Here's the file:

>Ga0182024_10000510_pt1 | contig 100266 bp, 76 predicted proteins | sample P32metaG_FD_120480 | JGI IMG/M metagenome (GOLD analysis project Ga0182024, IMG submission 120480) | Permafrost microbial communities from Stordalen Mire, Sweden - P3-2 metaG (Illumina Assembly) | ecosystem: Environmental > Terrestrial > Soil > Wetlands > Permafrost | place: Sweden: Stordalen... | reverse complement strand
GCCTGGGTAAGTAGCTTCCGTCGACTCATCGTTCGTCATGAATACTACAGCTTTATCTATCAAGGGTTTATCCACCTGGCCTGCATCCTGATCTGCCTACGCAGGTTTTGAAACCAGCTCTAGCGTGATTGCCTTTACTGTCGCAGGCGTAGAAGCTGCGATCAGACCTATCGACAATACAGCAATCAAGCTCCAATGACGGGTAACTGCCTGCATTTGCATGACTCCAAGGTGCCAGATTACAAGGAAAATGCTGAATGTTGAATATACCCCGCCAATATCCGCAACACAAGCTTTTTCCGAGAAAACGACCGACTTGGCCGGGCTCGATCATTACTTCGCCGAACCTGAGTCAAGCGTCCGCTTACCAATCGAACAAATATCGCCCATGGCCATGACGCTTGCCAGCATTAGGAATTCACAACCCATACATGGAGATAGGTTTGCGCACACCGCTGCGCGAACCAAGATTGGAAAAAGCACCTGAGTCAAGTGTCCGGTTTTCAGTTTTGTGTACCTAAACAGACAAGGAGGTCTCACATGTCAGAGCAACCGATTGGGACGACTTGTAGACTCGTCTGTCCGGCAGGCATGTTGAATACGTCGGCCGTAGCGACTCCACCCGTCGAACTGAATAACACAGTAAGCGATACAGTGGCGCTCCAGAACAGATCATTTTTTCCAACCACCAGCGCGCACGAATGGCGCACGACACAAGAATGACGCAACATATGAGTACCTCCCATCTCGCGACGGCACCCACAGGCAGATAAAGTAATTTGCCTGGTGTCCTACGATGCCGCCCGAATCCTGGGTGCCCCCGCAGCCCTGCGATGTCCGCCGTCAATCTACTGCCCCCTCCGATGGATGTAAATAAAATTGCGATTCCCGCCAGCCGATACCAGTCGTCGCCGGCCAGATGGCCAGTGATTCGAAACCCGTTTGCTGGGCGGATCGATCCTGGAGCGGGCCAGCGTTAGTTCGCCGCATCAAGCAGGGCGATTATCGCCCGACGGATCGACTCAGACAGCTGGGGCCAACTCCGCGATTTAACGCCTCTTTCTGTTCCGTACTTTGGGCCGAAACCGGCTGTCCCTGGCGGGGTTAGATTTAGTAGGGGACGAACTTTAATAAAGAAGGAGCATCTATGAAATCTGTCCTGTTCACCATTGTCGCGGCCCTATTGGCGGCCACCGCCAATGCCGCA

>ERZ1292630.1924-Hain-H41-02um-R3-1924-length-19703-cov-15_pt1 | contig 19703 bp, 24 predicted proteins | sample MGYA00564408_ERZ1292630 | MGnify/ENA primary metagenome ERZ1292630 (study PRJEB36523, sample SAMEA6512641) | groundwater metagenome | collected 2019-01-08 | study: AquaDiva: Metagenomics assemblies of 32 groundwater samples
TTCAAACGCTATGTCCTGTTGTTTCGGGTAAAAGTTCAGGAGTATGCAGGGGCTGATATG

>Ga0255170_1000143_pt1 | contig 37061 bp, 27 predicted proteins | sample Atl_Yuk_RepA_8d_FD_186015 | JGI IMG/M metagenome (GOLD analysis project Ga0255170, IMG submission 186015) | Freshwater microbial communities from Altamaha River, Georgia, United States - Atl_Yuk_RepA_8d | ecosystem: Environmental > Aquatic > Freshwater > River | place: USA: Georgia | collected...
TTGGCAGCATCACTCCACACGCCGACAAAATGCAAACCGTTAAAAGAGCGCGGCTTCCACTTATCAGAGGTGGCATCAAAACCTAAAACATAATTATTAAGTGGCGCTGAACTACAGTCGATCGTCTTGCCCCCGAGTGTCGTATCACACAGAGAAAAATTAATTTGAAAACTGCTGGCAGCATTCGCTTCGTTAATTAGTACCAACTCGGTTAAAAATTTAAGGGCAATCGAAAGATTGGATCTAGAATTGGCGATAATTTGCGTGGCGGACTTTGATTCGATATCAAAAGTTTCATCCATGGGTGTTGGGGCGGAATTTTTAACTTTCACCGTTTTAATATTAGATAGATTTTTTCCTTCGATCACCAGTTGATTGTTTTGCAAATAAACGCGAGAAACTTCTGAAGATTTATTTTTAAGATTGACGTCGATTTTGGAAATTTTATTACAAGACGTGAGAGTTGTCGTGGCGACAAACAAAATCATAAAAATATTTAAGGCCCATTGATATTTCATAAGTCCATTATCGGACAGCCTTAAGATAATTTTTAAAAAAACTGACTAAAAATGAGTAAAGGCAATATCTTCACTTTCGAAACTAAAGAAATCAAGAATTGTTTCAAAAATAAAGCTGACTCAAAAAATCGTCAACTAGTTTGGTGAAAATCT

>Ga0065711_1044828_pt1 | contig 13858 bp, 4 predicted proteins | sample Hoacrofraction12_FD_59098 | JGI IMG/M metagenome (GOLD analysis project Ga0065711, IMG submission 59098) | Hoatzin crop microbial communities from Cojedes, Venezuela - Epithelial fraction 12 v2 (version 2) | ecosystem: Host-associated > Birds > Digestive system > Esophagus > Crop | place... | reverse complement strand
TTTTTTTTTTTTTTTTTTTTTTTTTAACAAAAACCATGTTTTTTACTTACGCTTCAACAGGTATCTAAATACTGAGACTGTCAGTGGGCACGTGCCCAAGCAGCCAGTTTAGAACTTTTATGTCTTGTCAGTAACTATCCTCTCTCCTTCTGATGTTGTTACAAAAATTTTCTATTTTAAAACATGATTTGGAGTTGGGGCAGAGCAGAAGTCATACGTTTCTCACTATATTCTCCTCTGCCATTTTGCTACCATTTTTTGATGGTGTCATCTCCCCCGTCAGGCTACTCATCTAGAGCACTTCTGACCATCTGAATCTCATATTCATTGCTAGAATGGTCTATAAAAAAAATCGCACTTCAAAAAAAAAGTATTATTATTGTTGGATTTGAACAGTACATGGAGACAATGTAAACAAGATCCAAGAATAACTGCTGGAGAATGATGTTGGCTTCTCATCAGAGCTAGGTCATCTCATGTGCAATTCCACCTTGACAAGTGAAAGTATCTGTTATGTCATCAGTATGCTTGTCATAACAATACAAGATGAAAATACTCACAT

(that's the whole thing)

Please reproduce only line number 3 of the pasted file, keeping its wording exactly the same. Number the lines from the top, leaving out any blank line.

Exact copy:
>ERZ1292630.1924-Hain-H41-02um-R3-1924-length-19703-cov-15_pt1 | contig 19703 bp, 24 predicted proteins | sample MGYA00564408_ERZ1292630 | MGnify/ENA primary metagenome ERZ1292630 (study PRJEB36523, sample SAMEA6512641) | groundwater metagenome | collected 2019-01-08 | study: AquaDiva: Metagenomics assemblies of 32 groundwater samples